“He provided no information on the location of the plantations containing the species that will replace our native hardwood industry, and there is good reason for this – they do not exist.

“The government is talking about transition to plantation, but there is nothing to transition to when it comes to these hardwood species that our markets demand.”

The local MPs agreed the government needed to answer key questions about its plantation program, including where new plantations will be, whether the government will be subsidising the purchase of prime agricultural land to be turned over to trees, which species will be planted, and what research will be undertaken to ensure hardwood plantations succeed.

The timber workers’ union has also publicly denounced the government’s plantation announcement, saying it demonstrated the government didn’t have a grasp of what was going on in the industry and lacked the capability to be “nimble and effective”.

Construction Forestry Maritime Mining and Energy Union national secretary Michael O’Connor said it was “beyond comprehension” that, despite the summer’s bushfires and COVID-19, no one in government had conceded the plan needed to be tweaked, let alone the “comprehensive reset it requires”.

“Ploughing on with silly announcements like this demonstrates that the government is on autopilot when it comes to forestry policy,” he said.

“Whether it’s pride, laziness or they’re genuinely clueless, it’s completely unacceptable and we’ll continue to call it out.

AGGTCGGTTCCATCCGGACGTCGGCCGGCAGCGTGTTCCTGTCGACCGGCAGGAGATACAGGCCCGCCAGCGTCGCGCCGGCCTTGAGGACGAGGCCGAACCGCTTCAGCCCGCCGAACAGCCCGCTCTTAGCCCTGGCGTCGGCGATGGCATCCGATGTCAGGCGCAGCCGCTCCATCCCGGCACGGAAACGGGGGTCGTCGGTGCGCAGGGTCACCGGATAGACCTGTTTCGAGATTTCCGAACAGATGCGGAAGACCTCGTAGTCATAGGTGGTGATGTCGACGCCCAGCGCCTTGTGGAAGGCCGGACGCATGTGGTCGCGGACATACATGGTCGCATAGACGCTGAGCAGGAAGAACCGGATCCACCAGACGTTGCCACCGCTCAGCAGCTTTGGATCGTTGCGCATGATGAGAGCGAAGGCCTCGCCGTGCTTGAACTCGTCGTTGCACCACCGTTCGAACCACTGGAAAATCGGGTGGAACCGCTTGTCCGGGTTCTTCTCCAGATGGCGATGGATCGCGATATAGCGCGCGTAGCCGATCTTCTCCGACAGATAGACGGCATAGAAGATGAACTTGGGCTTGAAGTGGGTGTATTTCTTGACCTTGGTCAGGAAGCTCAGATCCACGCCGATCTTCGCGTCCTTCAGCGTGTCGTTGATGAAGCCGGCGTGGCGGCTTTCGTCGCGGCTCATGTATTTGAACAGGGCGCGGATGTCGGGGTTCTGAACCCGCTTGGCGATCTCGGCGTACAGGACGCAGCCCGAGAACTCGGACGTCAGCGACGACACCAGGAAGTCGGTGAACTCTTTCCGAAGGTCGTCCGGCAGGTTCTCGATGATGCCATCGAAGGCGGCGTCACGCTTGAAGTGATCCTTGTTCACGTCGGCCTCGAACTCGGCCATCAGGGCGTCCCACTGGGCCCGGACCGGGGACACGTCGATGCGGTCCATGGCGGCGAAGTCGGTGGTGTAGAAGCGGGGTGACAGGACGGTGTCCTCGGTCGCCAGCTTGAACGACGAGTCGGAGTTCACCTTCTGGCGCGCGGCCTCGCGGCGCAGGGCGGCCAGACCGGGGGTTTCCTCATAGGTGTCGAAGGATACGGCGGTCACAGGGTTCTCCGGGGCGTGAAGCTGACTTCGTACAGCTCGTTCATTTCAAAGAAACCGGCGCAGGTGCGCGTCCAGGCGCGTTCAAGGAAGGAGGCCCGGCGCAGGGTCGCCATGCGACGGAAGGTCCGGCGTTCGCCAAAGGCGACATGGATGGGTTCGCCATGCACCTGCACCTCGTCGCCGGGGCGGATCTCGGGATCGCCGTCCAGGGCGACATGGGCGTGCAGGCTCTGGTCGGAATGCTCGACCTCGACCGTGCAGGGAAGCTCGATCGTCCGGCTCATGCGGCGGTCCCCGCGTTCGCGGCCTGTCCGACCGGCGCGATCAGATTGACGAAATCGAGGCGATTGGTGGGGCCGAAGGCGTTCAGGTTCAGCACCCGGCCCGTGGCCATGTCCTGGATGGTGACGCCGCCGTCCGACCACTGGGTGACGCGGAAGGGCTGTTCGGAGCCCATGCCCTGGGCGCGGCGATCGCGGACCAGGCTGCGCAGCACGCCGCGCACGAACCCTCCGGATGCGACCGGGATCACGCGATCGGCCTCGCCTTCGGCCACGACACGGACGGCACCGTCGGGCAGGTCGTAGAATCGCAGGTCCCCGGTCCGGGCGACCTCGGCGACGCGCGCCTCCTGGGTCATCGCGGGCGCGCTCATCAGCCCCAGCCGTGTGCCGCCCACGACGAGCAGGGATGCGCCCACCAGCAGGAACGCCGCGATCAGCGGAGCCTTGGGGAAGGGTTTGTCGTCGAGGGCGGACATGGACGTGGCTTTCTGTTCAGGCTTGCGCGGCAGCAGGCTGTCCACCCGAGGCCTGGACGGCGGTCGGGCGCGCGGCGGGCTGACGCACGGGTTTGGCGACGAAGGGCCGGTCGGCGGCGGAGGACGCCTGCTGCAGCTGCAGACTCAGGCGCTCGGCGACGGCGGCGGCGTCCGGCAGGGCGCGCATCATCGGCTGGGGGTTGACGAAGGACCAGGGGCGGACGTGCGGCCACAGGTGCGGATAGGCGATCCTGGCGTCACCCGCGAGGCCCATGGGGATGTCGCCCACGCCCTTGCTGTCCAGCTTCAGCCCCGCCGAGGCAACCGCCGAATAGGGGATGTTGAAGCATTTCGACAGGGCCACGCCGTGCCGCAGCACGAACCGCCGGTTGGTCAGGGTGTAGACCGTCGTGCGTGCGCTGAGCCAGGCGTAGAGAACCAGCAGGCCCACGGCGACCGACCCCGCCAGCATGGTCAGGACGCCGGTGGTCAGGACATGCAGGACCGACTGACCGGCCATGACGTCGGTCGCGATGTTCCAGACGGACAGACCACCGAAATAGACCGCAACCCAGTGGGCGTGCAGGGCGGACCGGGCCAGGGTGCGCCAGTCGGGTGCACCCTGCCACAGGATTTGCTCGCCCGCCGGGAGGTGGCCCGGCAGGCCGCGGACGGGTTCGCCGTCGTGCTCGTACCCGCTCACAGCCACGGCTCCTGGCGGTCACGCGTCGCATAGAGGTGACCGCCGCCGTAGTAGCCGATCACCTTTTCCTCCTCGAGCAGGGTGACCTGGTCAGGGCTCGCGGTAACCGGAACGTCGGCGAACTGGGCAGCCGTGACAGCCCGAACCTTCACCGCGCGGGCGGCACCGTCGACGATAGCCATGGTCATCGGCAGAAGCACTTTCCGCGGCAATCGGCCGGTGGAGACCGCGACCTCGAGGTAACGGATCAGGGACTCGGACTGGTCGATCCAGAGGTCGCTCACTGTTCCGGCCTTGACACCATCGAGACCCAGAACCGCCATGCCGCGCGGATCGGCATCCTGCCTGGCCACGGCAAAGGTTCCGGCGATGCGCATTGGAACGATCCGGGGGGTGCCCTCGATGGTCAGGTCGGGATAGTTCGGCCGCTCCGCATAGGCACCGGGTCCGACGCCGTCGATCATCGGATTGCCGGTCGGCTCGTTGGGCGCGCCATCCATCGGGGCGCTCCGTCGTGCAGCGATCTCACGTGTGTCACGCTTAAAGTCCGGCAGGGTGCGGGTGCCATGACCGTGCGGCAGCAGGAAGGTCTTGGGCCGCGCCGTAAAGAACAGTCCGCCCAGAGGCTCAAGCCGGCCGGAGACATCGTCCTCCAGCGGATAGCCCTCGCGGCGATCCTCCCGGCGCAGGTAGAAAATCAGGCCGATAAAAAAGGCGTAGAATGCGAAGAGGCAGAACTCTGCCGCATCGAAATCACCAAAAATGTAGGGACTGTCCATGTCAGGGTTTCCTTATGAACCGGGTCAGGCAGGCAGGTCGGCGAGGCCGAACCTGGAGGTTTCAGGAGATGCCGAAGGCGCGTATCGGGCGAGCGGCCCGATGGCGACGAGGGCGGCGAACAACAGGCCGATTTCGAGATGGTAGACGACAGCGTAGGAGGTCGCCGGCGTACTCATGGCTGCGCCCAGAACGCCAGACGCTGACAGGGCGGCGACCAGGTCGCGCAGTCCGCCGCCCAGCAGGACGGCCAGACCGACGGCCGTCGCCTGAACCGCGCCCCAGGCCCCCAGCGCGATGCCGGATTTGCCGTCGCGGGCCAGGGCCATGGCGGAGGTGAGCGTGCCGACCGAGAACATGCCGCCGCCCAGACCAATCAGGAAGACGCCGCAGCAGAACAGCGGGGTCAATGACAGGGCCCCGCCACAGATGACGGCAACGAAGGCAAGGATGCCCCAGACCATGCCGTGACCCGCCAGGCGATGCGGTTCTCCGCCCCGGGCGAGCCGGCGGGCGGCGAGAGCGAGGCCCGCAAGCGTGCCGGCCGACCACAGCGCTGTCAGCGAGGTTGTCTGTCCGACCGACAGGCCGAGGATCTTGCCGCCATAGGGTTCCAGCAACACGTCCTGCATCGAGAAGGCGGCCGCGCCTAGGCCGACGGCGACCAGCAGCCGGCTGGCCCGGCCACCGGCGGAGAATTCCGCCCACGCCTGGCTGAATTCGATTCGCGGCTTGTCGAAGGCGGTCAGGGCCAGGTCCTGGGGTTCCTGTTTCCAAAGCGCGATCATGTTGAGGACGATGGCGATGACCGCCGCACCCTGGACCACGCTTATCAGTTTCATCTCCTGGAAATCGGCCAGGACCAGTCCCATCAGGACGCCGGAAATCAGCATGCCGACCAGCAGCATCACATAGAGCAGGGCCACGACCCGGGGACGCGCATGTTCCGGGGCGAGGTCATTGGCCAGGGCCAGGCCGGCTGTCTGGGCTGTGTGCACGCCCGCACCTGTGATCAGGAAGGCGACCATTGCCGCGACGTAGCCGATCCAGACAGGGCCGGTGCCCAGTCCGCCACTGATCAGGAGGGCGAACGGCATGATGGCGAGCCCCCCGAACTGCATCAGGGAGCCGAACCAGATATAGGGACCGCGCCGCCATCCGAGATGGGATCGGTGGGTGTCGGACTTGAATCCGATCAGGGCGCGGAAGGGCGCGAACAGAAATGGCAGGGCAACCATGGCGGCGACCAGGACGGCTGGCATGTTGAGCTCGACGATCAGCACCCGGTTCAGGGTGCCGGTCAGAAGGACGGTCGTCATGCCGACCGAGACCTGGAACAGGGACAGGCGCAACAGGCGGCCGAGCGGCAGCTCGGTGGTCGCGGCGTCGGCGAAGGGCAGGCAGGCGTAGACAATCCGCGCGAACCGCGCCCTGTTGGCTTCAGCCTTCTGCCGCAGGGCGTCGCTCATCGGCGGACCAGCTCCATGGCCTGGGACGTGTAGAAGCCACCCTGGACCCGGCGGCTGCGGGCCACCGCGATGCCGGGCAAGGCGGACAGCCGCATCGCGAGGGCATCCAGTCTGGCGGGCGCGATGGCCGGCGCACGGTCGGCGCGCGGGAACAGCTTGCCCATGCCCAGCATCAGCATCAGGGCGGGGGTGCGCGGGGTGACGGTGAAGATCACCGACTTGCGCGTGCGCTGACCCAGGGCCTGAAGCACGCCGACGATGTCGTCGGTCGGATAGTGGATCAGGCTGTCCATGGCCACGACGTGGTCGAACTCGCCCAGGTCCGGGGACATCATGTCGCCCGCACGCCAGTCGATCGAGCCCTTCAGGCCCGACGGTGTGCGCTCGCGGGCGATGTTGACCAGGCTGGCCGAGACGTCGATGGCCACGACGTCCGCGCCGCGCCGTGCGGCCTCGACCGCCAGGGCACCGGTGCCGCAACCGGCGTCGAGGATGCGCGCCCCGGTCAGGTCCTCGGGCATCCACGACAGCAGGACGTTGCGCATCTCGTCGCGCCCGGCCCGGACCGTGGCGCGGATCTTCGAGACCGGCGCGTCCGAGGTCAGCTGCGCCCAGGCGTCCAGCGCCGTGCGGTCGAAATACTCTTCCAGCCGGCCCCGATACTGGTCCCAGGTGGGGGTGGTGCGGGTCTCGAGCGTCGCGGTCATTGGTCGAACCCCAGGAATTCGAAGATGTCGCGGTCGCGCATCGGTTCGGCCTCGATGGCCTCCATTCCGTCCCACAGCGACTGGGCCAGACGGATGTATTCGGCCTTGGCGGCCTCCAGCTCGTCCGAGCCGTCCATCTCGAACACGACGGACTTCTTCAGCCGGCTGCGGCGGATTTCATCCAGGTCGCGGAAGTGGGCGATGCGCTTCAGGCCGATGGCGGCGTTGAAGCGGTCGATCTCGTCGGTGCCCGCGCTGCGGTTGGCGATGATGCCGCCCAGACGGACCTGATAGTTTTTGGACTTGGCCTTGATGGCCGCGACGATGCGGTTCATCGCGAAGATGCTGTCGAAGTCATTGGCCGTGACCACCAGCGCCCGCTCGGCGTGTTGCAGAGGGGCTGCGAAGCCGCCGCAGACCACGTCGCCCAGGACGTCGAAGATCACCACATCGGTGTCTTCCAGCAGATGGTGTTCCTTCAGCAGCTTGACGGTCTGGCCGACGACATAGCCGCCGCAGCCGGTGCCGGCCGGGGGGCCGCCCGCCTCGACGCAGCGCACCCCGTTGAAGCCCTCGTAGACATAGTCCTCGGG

“Everyone who knows anything knows that this plan is a dud, and opening up grant programs which will predominantly benefit consultants will never make it any better.

“Rather than continuing to delude themselves that everything is okay, the government needs to wake up and get serious about supporting jobs and communities.”

Last Thursday, the state government called on “experienced and capable plantation investors, developers and managers” to express their interest in developing future plantations in the state’s east.

The government says successful respondents will contribute to the design of the state government’s ‘Gippsland Plantations Investment Program’, ahead of a final competitive application process.

The program will provide incentives for new industrial-scale plantings, with the government touting the planting of more than 30 million trees in the next decade – “increasing Gippsland’s existing plantation estate by at least 35 per cent”.

The program will operate alongside a farm forestry initiative led by VicForests, where Gippsland landholders can participate in smaller-scale plantation development.

Agriculture Minister Jaclyn Symes said by launching the expression of interest process, the government was making new timber plantations viable in Gippsland, creating jobs across the supply chain and securing investment in the sector for its long-term future.

“To ensure the best transition to a plantation-based industry, we are investing in new plantations and programs that support innovation, so that these growth markets turn into jobs and economic value for regional communities,” she said.